If Uncle Keith—for never, never would I call him Uncle Ezra, even had he asked me as a personal favour to do so—if Uncle Keith had been rich I could have understood the marriage better, being rather a mercenary and far-sighted young person, but he had only a very small income. He was managing clerk in some mercantile house, and, being a thrifty soul, invested all his spare cash instead of spending it.
Aunt Agatha had lived in grand houses all her life, but she was quite content with the little cottage at Putney to which her husband took her. They only kept one servant; but Aunt Agatha proved herself to be a notable housekeeper. She arranged and rearranged the old-fashioned furniture that had belonged to Uncle Keith's mother until she had made quite a charming drawing-room; but that was just her way; she had clever brains, and clever fingers, and to manipulate old materials into new fashions was just play work to her.
But for me, I am perfectly convinced that Aunt Agatha would have called herself the happiest woman in the world, but my discontent leavened the household. If three people elect to live together, the success of the scheme demands that one of the three should not smile sourly on all occasions.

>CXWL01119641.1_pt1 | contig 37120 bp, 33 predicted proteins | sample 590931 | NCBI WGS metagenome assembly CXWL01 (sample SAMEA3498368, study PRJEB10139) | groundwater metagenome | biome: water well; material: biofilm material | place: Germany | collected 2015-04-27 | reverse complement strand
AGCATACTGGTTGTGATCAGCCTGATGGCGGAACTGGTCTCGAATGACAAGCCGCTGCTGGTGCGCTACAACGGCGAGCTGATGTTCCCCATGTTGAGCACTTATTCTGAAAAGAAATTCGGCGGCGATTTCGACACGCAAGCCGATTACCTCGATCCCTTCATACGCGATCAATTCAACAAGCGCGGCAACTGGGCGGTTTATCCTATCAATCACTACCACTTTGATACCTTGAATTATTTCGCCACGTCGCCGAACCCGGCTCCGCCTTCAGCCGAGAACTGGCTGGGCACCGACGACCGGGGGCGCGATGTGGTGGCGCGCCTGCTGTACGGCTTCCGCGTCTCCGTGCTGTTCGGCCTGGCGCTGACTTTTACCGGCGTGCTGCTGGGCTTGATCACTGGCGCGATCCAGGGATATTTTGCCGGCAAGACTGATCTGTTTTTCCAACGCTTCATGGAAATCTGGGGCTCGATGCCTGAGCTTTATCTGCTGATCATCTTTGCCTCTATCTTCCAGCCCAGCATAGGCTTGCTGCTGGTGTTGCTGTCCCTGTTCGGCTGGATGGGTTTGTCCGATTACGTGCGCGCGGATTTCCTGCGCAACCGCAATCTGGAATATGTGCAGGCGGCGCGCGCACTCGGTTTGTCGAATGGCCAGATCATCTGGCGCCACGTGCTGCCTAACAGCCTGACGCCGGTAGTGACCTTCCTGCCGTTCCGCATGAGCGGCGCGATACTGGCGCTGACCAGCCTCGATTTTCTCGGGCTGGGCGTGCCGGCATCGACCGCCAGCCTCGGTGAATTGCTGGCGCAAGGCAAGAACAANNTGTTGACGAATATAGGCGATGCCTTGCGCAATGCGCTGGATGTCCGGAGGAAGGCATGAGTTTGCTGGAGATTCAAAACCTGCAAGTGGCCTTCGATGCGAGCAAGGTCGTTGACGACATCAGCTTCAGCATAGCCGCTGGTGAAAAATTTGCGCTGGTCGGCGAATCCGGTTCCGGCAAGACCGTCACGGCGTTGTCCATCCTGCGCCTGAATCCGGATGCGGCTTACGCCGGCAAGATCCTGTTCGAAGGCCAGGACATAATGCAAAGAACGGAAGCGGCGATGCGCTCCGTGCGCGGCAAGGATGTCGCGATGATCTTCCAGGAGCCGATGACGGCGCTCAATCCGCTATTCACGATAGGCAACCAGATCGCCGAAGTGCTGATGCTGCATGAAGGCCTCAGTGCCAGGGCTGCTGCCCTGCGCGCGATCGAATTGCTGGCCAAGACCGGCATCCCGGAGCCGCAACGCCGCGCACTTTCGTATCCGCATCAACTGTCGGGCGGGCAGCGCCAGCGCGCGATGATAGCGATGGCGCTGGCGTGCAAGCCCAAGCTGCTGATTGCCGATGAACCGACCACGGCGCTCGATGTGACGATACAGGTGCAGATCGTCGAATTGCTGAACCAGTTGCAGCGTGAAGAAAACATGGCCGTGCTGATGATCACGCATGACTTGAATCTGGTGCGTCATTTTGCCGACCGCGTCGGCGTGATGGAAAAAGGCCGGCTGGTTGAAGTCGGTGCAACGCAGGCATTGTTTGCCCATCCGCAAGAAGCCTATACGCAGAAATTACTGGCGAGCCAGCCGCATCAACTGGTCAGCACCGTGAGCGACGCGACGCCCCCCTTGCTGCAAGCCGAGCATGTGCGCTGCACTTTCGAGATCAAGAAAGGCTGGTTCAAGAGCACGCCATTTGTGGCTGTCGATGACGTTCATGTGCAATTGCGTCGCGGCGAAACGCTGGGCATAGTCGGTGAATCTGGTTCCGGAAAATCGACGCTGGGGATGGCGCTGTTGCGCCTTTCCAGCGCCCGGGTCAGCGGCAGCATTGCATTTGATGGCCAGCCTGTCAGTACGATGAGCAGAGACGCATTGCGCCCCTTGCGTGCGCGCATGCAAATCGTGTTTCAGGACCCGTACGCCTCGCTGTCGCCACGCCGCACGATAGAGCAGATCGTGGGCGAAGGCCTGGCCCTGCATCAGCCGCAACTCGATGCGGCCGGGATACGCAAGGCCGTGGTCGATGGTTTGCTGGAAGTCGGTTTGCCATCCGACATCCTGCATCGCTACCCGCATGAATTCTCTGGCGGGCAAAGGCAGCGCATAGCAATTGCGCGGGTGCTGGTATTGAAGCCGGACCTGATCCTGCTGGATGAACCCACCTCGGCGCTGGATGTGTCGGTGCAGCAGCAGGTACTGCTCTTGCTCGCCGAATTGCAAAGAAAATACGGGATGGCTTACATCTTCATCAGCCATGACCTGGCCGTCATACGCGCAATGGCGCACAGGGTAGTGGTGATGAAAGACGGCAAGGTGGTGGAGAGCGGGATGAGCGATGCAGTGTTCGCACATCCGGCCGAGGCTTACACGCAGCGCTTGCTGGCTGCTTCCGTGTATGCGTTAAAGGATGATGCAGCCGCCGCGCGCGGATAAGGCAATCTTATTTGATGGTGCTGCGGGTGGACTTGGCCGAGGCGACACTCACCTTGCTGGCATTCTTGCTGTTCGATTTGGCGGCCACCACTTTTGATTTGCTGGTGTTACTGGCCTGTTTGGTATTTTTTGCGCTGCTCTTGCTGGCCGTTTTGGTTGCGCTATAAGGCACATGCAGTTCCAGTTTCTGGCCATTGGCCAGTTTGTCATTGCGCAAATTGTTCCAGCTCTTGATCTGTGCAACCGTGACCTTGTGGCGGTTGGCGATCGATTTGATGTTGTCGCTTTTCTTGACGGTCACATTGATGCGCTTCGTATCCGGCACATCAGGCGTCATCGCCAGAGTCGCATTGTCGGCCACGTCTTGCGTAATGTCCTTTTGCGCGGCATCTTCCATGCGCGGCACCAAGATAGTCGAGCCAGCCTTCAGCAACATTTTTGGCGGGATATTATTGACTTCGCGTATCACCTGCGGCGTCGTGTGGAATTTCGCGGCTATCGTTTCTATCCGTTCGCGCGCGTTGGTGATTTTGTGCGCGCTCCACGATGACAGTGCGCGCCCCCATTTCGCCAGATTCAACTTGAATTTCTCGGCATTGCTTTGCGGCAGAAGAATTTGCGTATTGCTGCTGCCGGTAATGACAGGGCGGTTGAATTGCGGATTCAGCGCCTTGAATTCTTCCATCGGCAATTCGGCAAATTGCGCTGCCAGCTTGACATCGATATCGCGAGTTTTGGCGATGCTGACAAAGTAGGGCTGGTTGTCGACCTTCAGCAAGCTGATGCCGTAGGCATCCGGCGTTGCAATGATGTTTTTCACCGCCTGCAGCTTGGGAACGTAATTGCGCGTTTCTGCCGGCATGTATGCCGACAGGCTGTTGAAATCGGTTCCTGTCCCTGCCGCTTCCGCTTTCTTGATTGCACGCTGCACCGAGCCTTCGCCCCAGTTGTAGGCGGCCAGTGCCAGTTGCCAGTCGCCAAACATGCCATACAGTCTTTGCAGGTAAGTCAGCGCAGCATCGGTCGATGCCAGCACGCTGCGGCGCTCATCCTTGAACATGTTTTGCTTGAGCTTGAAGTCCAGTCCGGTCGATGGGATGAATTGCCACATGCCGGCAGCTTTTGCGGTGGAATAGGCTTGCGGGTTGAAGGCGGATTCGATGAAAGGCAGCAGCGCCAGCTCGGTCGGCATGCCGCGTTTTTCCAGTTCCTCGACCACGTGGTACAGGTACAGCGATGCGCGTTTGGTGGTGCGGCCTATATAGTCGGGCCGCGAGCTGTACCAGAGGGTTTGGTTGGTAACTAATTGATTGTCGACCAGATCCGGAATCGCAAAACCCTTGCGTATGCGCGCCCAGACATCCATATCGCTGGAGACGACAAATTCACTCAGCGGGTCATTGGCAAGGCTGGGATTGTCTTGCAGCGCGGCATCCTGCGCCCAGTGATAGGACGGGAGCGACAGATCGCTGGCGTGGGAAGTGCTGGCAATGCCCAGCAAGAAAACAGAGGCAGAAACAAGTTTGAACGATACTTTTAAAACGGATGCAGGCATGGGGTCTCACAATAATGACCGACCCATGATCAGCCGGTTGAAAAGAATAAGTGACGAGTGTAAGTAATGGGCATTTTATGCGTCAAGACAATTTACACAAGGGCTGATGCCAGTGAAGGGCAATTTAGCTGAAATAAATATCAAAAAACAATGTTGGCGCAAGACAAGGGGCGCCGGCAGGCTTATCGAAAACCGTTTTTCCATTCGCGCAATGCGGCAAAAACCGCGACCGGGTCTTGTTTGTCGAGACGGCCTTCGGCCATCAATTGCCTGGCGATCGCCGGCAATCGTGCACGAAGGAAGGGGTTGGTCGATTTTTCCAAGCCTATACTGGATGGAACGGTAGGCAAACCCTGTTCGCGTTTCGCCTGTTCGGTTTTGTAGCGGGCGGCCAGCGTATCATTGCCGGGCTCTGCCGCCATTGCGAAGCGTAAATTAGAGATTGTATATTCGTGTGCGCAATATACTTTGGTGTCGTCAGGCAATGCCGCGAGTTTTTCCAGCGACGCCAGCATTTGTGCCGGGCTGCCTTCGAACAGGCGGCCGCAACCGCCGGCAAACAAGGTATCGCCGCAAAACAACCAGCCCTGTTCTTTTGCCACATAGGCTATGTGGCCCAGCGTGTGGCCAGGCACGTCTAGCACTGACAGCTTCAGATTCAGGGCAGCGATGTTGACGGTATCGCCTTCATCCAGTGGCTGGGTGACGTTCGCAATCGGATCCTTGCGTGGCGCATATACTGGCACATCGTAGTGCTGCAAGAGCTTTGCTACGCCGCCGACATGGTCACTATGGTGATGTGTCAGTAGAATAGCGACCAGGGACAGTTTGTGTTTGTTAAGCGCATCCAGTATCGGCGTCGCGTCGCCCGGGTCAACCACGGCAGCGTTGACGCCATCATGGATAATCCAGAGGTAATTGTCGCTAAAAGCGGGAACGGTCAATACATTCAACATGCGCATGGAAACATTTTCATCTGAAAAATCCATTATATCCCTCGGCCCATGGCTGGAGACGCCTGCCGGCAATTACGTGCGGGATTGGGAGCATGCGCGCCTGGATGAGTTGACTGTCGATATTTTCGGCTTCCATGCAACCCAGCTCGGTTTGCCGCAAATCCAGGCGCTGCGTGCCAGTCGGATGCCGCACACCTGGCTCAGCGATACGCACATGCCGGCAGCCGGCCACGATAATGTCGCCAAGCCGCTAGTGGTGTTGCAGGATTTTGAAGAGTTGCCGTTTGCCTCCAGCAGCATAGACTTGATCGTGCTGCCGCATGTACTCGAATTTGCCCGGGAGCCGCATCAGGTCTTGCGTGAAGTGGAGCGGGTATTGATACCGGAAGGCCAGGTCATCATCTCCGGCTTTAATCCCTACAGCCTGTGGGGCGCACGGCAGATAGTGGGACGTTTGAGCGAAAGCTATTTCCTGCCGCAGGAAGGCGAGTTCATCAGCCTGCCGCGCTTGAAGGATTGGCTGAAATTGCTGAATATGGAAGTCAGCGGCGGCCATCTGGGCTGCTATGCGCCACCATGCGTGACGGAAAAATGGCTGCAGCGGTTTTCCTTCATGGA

For two whole years I tried to be amiable when Uncle Keith was in the room, and at last gave up the attempt in despair, baffled by my own evil tempers, and yet I will say I was not a bad-tempered girl. I must have had good in me or Aunt Agatha would not have been so fond of me. I call that a real crucial test—other people's fondness for us.
Why is it so difficult to get on with some folk, very worthy people in their way?
Why do some people invariably rub up one's fur until it bristles with discomfort? Why do these same thoroughly estimable creatures bring a sort of moral east wind with them, scarifying one's nerves? Surely it is beneath the dignity of a human being to be rasped by a harsh, drawling voice, or offended by trifling mannerisms. Uncle Keith was just like one of my sums—you might add him up, subtract from him, divide or multiply him, but he would never come right in the end; one always reckoned that he was more or less than he was. He was a little, pale, washed-out looking man, with sandy hair and prominent brown eyes. Being an old bachelor when he married Aunt Agatha, he had very precise, formal ways, and was methodical and punctual to a fault. Next to Uncle Keith, I hated that white-faced watch of his. I hated the slow, ponderous way in which he drew it from his pocket, and produced it for my special benefit.